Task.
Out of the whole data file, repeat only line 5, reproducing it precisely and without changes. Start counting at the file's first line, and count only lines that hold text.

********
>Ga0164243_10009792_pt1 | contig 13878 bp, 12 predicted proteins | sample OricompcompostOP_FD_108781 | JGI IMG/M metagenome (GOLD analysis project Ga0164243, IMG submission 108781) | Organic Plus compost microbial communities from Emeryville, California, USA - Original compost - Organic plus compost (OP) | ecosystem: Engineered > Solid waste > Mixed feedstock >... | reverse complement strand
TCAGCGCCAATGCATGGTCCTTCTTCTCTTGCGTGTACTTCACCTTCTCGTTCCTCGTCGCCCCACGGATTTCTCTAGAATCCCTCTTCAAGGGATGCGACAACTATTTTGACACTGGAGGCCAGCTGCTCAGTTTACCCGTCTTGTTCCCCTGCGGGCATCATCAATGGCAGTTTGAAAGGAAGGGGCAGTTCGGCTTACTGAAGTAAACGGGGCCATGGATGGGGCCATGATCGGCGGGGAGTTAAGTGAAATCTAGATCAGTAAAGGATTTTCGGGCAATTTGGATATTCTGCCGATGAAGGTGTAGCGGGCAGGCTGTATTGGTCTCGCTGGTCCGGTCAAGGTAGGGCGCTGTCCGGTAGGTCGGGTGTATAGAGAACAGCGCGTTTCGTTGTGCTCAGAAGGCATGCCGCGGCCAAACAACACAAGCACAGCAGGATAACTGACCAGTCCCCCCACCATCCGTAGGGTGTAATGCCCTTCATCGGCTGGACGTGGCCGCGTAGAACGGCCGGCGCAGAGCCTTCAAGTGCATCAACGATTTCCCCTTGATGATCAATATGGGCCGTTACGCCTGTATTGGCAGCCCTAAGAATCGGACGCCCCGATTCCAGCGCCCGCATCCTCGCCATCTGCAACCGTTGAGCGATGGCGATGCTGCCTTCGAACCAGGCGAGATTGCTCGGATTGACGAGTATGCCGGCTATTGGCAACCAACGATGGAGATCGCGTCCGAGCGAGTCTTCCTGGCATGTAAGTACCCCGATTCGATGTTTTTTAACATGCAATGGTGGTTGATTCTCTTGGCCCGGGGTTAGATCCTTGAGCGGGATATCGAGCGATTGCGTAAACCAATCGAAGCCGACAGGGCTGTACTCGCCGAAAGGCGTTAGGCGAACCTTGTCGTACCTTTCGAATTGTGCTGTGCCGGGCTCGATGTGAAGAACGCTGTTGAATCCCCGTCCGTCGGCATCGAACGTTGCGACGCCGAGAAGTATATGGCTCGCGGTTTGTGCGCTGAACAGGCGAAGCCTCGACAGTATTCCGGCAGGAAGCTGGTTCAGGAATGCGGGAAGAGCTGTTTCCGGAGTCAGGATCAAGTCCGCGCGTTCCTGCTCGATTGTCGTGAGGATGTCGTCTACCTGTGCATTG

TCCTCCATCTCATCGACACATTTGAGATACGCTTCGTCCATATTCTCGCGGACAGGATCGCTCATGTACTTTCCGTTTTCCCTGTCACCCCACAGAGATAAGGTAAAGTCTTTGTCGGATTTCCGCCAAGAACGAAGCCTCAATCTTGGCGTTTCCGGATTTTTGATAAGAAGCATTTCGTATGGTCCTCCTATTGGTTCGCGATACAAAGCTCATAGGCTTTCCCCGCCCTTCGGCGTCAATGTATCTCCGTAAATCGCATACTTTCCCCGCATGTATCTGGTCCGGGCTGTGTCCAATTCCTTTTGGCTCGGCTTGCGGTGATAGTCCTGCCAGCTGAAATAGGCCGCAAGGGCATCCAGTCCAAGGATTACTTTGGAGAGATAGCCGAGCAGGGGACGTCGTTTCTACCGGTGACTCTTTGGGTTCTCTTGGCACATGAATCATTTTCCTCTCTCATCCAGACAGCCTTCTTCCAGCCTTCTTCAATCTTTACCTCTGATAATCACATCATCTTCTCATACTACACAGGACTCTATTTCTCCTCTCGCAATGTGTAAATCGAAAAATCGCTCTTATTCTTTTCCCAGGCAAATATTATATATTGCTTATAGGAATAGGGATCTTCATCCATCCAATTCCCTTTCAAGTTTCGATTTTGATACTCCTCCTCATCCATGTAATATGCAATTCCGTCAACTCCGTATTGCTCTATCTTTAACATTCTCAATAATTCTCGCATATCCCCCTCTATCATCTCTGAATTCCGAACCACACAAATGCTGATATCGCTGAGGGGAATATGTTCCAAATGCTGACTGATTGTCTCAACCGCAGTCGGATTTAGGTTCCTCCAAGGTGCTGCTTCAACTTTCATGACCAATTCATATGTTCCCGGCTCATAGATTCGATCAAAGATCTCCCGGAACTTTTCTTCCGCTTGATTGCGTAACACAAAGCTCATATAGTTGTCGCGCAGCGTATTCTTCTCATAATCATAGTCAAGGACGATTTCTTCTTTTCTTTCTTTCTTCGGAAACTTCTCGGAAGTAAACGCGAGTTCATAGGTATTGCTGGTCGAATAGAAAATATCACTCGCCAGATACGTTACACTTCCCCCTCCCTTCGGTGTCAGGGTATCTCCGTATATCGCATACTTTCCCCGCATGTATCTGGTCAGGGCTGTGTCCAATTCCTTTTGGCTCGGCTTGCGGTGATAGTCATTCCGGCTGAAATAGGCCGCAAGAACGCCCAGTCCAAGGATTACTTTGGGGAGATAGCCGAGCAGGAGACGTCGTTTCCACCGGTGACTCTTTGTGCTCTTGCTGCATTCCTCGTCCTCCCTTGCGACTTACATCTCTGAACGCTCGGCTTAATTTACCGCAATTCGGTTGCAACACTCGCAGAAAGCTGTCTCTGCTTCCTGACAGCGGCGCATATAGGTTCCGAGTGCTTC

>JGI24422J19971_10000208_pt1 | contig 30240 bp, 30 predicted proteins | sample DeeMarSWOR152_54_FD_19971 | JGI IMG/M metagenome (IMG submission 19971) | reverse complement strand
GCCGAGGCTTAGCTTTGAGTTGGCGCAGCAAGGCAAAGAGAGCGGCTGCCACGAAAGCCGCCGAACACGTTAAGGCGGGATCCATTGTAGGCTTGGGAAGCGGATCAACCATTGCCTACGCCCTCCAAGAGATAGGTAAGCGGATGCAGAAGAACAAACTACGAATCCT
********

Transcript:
GCCGAGGCTTAGCTTTGAGTTGGCGCAGCAAGGCAAAGAGAGCGGCTGCCACGAAAGCCGCCGAACACGTTAAGGCGGGATCCATTGTAGGCTTGGGAAGCGGATCAACCATTGCCTACGCCCTCCAAGAGATAGGTAAGCGGATGCAGAAGAACAAACTACGAATCCT